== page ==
WYNN, Richard (c.1588-1649), of Brentford House, Isleworth, Mdx.; The Strand, Westminster and Gwydir, Caern.

Published in The History of Parliament: the House of Commons 1604-1629, ed. Andrew Thrush and John P. Ferris, 2010
Available from Cambridge University Press



10 Apr. 1621
1640 (Apr.)
[1640 (Apr.)]
[1640 (Nov.)]
[1640 (Apr.)]
1640 (Nov.) - 19 July 1649

Family and Education

b. c.1588, 2nd but 1st surv. s. of Sir John Wynn† of Gwydir and Sydney, da. of Sir William Gerard† of Downshire, ld. chan. [I] 1576-81;2 bro. of Henry* and William*. educ. L. Inn 1606-8.3 m. settlement 10 Sept. 1618 (with £4,000) Anne (d.1668), da. and coh. of Sir Francis Darcy* of Isleworth, Mdx.4 kntd. 16 June 1616.5 suc. fa. as 2nd bt. 1 Mar. 1627.6 d. 19 July 1649.7 sig. Richard Wynn.

Offices Held

Servant to Thomas Howard, 1st earl of Suffolk 1608-17;8 gent. Privy Chamber, Prince Charles’s Household 1617-25, king’s Household 1625-42;9 recvr.-gen. and treas. to Queen Henrietta Maria 1629-d.;10 trustee, lands to increase queen’s jointure 1629;11 member, duchy of Cornwall Council 1637.12

Commr. oyer and terminer, Wales and Marches 1617-40, London 1622-d., Mdx. 1622-41, the Verge 1626-7, gaol delivery, Newgate 1622-d.;13 j.p. Mdx. 1622-d., Westminster 1626-40, Caern. (and custos rot.) 1627-d., Denb. 1646-d.;14 commr. subsidy, Mdx. 1624, Westminster and Caern. 1641, sewers, Herts. and Mdx. 1625, subsidy arrears, Caern. 1626, inquiry, Mdx. 1630;15 collector, knighthood fines, Mdx. 1630-6;16 member, Council in Marches of Wales 1633-41;17 farmer greenwax fines, Cheshire and Flint. 1637;18 commr. repair of St. Paul’s cathedral, Mdx. 1635, shipwrecks, duchy of Cornwall 1637, alehouses, Covent Garden 1639, survey, bailiwick of St. James, Mdx. 1640,19 poll tax, Caern. 1641, assessment, 1642, 1647-8, Mdx. and Westminster 1645, 1647-8, Irish aid, Westminster and Caern. 1642, New Model ordinance, Mdx. and Westminster 1645, N. Wales Assoc. 1648, militia, Caern., Mdx. and Surr. 1648.20

Commr. audit piracy Benevolence 1627-8, poor laws 1632, exacted fees 1637, abuses of Crown recvrs. 1639.21


The Wynns, who traced their ancestry to the twelfth century Prince Owain Gwynedd, originally settled in Eifionydd, but in the reign of Henry VII they moved to Gwydir, on the eastern slopes of Snowdon, where they built a stone manor house and rapidly expanded their estates.22 John Wyn ap Meredydd† was probably the first MP returned for Caernarvonshire at its enfranchisement in 1542, but it was his grandson Sir John Wynn (shire knight in 1586) who inaugurated Gwydir’s ‘golden age’ at the end of Elizabeth’s reign. Sir John’s aggressive pursuit of land, administrative power and electoral influence gave the family what has been described as ‘unquestionable supremacy’ among the county gentry. With an estate of 100,000 acres, and an income estimated at £4,000 p.a. in 1616, the Wynns were certainly one of the wealthiest families in North Wales, although developments in the 1620s suggest that their local pre-eminence had fragile foundations.23

As a second son, Richard Wynn was expected to support himself, and in 1607, while he was studying at Lincoln’s Inn, his father was advised that he had grown into ‘a very handsome and honest gentleman’ and should seek preferment at Court. He joined the household of the lord chamberlain, Thomas, 1st earl of Suffolk, and quickly rendered himself useful to his father by handling purchases of Crown lands and procuring grants of local office for allies of the Gwydir interest.24 It was apparently at his own suggestion that Wynn stood for election in Caernarvonshire in 1614, although it was his father who canvassed the shire; once it was established that neither William Jones I* nor the gentry from the Llŷn peninsula had any plans to stand, his return was a formality. He was named to a single committee, for the bill ‘for the speedy recovery of small debts’ (11 May), which another Welsh MP had urged should be extended to Wales. Wynn’s father had hoped to have his charitable foundations at Llanrwst, Denbighshire confirmed by statute, but no action was taken. However, Wynn did send home a narrative of the opening days of the session, detailing the election of Speaker Crewe and the king’s speech outlining the grace bills he was prepared to concede. As a Welsh MP, Wynn was entitled to attend the committee for one of these bills, to repeal a clause of the 1536 Act of Union allowing the king to legislate for Wales by Proclamation.25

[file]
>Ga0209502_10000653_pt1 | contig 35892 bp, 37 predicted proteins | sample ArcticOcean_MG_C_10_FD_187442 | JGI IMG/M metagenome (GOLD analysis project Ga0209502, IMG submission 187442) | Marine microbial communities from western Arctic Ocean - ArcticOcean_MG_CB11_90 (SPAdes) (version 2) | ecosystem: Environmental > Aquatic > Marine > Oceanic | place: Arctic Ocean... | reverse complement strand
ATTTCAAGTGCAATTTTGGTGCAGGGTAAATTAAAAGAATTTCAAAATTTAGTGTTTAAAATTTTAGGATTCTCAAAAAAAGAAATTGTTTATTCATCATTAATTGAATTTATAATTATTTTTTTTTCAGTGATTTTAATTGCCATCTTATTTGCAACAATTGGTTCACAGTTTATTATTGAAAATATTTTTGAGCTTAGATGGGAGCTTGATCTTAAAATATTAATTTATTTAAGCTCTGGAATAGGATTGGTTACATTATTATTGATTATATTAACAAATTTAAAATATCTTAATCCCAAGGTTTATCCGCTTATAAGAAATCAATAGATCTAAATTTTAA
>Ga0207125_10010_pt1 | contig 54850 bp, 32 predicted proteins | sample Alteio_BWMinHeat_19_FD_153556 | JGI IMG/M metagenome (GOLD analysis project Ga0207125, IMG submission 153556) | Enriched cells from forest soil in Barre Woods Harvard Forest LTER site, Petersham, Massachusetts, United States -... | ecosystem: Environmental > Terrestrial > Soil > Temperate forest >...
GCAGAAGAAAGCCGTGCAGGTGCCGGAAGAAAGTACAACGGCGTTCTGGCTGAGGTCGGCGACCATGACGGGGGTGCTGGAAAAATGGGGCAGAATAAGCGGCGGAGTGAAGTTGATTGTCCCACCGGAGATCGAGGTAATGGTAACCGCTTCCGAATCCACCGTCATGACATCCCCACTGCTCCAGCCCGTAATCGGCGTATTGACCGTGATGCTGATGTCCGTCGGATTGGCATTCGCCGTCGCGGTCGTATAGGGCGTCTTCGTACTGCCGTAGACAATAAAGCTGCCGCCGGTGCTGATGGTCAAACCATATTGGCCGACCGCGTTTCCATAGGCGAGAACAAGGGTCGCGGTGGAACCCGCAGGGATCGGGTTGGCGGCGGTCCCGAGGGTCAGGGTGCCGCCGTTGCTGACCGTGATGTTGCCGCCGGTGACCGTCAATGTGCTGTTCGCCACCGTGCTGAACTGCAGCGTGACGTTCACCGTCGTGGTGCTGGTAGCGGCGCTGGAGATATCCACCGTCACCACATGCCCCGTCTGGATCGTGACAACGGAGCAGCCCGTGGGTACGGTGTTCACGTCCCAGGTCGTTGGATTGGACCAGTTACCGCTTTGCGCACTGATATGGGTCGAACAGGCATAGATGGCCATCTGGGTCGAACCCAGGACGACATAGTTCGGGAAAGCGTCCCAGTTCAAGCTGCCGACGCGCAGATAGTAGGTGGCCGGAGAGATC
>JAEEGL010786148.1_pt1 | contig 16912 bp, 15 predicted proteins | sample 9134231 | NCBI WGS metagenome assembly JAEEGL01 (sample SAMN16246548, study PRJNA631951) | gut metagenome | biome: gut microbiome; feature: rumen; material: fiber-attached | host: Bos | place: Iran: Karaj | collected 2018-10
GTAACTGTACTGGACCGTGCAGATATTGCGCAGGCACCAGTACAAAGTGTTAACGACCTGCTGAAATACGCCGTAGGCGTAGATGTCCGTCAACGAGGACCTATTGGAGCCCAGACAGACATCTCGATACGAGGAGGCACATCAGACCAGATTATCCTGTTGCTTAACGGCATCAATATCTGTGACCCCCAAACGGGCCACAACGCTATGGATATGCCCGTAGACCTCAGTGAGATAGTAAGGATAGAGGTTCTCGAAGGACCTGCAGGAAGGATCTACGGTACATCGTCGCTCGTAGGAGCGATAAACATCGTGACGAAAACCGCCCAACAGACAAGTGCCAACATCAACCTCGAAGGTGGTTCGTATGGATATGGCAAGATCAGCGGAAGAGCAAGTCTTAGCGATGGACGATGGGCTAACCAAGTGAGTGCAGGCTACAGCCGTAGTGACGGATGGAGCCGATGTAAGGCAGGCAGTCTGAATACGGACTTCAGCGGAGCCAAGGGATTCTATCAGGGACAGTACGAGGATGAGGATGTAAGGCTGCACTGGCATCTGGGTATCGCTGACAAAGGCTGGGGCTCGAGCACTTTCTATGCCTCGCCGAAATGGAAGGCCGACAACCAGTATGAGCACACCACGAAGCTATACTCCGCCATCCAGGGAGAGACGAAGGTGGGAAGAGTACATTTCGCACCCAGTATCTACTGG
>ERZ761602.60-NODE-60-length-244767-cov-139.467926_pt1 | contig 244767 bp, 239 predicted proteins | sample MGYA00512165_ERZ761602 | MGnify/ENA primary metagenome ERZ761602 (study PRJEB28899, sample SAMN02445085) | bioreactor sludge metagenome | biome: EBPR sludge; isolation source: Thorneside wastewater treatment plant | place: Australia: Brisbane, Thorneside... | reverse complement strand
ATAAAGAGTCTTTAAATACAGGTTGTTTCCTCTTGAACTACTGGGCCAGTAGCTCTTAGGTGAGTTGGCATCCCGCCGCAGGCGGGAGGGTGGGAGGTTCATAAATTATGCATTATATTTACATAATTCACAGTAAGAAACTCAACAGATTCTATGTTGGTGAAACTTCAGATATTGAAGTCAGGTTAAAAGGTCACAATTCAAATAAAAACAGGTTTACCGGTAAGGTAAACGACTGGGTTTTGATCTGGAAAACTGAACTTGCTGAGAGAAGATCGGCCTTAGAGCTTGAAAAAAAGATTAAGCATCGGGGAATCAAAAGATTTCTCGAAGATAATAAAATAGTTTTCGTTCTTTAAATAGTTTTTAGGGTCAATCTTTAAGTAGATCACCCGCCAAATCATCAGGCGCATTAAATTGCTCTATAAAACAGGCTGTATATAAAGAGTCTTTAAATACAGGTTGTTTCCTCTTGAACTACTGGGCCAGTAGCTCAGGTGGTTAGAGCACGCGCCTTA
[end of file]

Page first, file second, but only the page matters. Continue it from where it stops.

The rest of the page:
In 1615 Wynn’s elder brother, the apple of his father’s eye, died in Italy. While Wynn now stood to inherit, he resented the fact that his father was less indulgent towards him, as became clear during four years of negotiations for his marriage. The first prospect, a daughter of Sir Richard Molyneux I*, was far too young, but after his brother’s death Wynn came under pressure to make a swift match. Sir John held that ‘a Welsh woman is fittest for this country’, but conceded that ‘you shall be welcome where so you make suit’, while hinting that ‘a good woman is as soon found having a great estate as a small’. He was subsequently alarmed by reports that Wynn was courting one of the countess of Suffolk’s gentlewomen: ‘deal plainly with me as you respect my favour’. Wynn angrily denied these rumours, but asked that he might have ‘some time to settle my mind to that course of life’. Sir John, however, approached Sir Thomas Myddelton I*, Sir Edward Lewis, Sir John Trevor I* and Sir Henry Bayntun*, but broke off with the last two because they offered inadequate dowries. This upset Wynn, who noted gossip among London Welshmen ‘that you would sell me in the market for who gave most’; yet he in turn rejected Myddelton’s daughter as socially inferior, and Lady Suffolk’s niece as temperamentally unsuitable.26 Father and son finally agreed upon a match with the co-heir of Sir Francis Darcy*, a Yorkshire landowner who lived at Brentford, Middlesex. This was a convenient base for Wynn’s Court career, but Sir John feared (correctly) that such a match would seduce him away from Wales: ‘you are in a way to consume that estate which I and your ancestors have gathered ... seldom do courtiers prosper ... I would to God you had taken or would take the course of country life, which is a sure course to do well’.27